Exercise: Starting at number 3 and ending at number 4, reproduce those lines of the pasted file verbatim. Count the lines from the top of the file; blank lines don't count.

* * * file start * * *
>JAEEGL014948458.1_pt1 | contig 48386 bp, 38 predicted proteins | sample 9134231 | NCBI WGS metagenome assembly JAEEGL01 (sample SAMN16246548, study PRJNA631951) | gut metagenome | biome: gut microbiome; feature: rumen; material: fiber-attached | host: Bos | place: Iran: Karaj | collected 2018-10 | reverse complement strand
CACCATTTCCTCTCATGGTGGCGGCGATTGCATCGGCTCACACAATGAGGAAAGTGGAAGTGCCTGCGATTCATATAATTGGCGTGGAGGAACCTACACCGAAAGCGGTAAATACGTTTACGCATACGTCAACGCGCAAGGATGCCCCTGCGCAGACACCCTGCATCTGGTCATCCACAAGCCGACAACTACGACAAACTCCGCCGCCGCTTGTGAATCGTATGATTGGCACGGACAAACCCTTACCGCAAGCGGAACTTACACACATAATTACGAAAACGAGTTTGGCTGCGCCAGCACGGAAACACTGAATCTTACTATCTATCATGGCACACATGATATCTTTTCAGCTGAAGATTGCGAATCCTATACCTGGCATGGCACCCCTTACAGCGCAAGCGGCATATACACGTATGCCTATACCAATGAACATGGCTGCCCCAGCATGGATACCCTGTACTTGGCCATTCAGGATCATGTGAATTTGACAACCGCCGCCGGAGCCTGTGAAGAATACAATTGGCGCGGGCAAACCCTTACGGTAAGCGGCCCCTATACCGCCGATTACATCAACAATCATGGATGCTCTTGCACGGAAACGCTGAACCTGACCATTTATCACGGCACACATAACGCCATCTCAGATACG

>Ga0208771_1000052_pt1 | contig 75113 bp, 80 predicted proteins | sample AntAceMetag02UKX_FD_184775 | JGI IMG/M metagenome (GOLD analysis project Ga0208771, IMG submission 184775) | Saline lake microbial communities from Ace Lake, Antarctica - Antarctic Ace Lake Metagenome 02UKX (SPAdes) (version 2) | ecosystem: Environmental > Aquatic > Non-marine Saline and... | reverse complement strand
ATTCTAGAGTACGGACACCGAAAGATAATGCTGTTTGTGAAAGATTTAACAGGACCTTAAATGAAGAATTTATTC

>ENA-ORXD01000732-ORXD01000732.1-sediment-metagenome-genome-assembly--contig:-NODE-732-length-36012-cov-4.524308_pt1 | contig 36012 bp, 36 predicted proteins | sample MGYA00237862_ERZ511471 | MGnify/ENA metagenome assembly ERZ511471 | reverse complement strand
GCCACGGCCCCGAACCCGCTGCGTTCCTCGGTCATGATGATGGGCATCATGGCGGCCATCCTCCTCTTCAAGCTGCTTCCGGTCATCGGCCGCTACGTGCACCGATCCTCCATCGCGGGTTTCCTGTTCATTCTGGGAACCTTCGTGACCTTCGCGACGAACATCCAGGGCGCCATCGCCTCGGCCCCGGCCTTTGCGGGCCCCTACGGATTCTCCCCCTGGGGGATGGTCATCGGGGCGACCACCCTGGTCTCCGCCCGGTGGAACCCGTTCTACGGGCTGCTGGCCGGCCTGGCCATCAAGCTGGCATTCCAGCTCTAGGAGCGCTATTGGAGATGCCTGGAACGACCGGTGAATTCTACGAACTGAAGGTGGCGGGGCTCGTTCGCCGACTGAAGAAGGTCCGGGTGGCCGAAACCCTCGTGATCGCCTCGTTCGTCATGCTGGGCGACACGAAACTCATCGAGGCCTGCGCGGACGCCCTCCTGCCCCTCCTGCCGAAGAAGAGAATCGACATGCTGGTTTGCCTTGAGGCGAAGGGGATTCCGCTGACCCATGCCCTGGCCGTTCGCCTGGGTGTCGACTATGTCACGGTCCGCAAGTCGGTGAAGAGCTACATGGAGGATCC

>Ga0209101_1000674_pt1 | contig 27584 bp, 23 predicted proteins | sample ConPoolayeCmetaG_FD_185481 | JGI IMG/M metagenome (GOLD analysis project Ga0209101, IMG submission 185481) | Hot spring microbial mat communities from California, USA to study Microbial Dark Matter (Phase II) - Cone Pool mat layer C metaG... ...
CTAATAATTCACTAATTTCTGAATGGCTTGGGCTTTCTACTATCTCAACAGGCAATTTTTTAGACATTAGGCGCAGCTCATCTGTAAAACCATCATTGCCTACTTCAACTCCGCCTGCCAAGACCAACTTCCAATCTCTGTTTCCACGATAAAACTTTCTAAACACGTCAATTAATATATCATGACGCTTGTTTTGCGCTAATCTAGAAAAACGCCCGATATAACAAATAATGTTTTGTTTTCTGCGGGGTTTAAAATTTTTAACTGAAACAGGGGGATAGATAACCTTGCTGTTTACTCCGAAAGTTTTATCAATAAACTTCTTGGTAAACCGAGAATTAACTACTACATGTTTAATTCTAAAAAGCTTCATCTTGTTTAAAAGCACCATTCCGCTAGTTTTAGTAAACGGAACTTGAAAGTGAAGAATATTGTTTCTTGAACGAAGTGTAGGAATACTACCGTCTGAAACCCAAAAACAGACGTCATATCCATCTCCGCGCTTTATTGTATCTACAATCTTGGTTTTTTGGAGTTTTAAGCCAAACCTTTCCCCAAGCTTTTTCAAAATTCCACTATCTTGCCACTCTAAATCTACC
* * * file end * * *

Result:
>Ga0208771_1000052_pt1 | contig 75113 bp, 80 predicted proteins | sample AntAceMetag02UKX_FD_184775 | JGI IMG/M metagenome (GOLD analysis project Ga0208771, IMG submission 184775) | Saline lake microbial communities from Ace Lake, Antarctica - Antarctic Ace Lake Metagenome 02UKX (SPAdes) (version 2) | ecosystem: Environmental > Aquatic > Non-marine Saline and... | reverse complement strand
ATTCTAGAGTACGGACACCGAAAGATAATGCTGTTTGTGAAAGATTTAACAGGACCTTAAATGAAGAATTTATTC